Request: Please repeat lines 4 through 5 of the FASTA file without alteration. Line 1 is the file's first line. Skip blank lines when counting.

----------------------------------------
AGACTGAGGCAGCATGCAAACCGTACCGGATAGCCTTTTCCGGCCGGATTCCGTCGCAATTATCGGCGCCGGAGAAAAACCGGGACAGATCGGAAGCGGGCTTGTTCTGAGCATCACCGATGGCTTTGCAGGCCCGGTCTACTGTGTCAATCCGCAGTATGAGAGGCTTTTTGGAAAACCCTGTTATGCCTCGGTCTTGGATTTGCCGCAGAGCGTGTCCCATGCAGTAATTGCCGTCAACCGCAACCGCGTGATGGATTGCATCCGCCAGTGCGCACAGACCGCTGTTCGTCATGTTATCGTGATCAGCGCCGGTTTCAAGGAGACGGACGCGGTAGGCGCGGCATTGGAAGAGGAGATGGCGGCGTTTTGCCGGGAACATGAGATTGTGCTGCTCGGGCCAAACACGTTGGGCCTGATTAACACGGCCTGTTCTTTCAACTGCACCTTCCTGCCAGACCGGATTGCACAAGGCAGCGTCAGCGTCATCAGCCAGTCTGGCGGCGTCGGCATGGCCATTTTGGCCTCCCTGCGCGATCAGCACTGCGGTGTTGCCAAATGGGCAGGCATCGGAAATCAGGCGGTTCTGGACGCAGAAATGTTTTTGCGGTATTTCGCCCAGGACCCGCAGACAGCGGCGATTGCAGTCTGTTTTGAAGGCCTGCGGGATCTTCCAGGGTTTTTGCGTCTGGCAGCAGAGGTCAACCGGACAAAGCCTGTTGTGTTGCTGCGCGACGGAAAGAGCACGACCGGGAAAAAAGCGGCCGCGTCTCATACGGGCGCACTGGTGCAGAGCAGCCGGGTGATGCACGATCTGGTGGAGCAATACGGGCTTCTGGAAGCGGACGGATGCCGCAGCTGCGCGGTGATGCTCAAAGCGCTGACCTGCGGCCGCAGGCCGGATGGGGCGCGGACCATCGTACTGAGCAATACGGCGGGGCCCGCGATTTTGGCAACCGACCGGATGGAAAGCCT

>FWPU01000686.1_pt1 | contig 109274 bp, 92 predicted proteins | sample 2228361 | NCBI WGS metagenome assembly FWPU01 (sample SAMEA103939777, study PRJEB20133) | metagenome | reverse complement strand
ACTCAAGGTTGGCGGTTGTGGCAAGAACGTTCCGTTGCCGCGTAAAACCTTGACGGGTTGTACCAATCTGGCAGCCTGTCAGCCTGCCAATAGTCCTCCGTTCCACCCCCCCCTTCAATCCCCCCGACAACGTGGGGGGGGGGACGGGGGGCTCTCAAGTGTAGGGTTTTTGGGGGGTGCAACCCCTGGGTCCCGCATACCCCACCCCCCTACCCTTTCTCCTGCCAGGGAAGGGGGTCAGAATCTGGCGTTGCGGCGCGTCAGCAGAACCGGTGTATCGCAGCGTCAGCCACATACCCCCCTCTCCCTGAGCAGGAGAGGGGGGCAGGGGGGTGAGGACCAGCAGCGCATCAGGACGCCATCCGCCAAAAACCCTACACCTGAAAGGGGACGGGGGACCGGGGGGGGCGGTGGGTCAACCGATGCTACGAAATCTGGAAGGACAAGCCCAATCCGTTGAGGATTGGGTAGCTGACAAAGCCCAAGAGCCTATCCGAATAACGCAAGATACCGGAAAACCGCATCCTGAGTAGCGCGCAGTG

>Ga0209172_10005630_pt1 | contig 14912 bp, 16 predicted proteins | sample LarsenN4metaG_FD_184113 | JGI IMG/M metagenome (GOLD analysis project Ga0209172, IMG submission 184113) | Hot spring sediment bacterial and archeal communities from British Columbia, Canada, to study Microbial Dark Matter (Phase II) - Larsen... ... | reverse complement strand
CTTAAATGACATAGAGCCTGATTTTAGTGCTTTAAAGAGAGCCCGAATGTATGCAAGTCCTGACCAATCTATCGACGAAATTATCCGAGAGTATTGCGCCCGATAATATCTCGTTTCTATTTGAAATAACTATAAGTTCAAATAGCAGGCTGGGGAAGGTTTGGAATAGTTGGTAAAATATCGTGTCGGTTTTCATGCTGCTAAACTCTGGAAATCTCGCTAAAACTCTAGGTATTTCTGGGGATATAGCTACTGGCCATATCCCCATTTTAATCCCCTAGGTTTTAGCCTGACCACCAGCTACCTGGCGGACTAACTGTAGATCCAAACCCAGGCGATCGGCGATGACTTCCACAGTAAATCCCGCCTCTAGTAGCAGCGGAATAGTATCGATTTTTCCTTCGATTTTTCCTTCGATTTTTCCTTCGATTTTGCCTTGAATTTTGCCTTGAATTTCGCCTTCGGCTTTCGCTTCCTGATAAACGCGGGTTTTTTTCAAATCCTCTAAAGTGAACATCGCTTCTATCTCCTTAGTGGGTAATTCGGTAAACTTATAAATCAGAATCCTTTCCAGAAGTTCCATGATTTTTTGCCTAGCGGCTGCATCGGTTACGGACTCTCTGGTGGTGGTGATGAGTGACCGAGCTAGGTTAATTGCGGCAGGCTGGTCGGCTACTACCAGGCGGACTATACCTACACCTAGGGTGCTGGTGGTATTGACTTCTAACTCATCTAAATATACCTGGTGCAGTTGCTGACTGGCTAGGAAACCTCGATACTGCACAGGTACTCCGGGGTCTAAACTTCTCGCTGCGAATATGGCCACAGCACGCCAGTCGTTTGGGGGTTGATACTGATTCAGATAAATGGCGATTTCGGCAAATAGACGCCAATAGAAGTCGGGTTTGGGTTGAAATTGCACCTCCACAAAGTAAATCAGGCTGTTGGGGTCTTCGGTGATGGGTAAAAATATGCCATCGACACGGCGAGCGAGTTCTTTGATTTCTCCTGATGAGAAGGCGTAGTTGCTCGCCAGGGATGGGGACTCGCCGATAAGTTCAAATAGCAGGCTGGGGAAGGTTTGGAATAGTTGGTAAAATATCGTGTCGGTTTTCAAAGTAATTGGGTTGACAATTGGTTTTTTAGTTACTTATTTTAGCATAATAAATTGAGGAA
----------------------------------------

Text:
>Ga0209172_10005630_pt1 | contig 14912 bp, 16 predicted proteins | sample LarsenN4metaG_FD_184113 | JGI IMG/M metagenome (GOLD analysis project Ga0209172, IMG submission 184113) | Hot spring sediment bacterial and archeal communities from British Columbia, Canada, to study Microbial Dark Matter (Phase II) - Larsen... ... | reverse complement strand
CTTAAATGACATAGAGCCTGATTTTAGTGCTTTAAAGAGAGCCCGAATGTATGCAAGTCCTGACCAATCTATCGACGAAATTATCCGAGAGTATTGCGCCCGATAATATCTCGTTTCTATTTGAAATAACTATAAGTTCAAATAGCAGGCTGGGGAAGGTTTGGAATAGTTGGTAAAATATCGTGTCGGTTTTCATGCTGCTAAACTCTGGAAATCTCGCTAAAACTCTAGGTATTTCTGGGGATATAGCTACTGGCCATATCCCCATTTTAATCCCCTAGGTTTTAGCCTGACCACCAGCTACCTGGCGGACTAACTGTAGATCCAAACCCAGGCGATCGGCGATGACTTCCACAGTAAATCCCGCCTCTAGTAGCAGCGGAATAGTATCGATTTTTCCTTCGATTTTTCCTTCGATTTTTCCTTCGATTTTGCCTTGAATTTTGCCTTGAATTTCGCCTTCGGCTTTCGCTTCCTGATAAACGCGGGTTTTTTTCAAATCCTCTAAAGTGAACATCGCTTCTATCTCCTTAGTGGGTAATTCGGTAAACTTATAAATCAGAATCCTTTCCAGAAGTTCCATGATTTTTTGCCTAGCGGCTGCATCGGTTACGGACTCTCTGGTGGTGGTGATGAGTGACCGAGCTAGGTTAATTGCGGCAGGCTGGTCGGCTACTACCAGGCGGACTATACCTACACCTAGGGTGCTGGTGGTATTGACTTCTAACTCATCTAAATATACCTGGTGCAGTTGCTGACTGGCTAGGAAACCTCGATACTGCACAGGTACTCCGGGGTCTAAACTTCTCGCTGCGAATATGGCCACAGCACGCCAGTCGTTTGGGGGTTGATACTGATTCAGATAAATGGCGATTTCGGCAAATAGACGCCAATAGAAGTCGGGTTTGGGTTGAAATTGCACCTCCACAAAGTAAATCAGGCTGTTGGGGTCTTCGGTGATGGGTAAAAATATGCCATCGACACGGCGAGCGAGTTCTTTGATTTCTCCTGATGAGAAGGCGTAGTTGCTCGCCAGGGATGGGGACTCGCCGATAAGTTCAAATAGCAGGCTGGGGAAGGTTTGGAATAGTTGGTAAAATATCGTGTCGGTTTTCAAAGTAATTGGGTTGACAATTGGTTTTTTAGTTACTTATTTTAGCATAATAAATTGAGGAA